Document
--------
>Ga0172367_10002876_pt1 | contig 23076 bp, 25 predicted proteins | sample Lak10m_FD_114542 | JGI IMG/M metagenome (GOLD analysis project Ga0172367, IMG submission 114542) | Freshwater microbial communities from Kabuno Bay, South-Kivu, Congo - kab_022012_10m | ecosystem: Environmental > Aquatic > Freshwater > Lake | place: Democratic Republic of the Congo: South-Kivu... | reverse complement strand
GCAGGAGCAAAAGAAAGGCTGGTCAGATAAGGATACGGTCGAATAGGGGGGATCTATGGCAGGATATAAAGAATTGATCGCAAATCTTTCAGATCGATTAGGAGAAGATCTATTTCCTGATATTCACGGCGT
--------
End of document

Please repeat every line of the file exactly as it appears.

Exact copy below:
>Ga0172367_10002876_pt1 | contig 23076 bp, 25 predicted proteins | sample Lak10m_FD_114542 | JGI IMG/M metagenome (GOLD analysis project Ga0172367, IMG submission 114542) | Freshwater microbial communities from Kabuno Bay, South-Kivu, Congo - kab_022012_10m | ecosystem: Environmental > Aquatic > Freshwater > Lake | place: Democratic Republic of the Congo: South-Kivu... | reverse complement strand
GCAGGAGCAAAAGAAAGGCTGGTCAGATAAGGATACGGTCGAATAGGGGGGATCTATGGCAGGATATAAAGAATTGATCGCAAATCTTTCAGATCGATTAGGAGAAGATCTATTTCCTGATATTCACGGCGT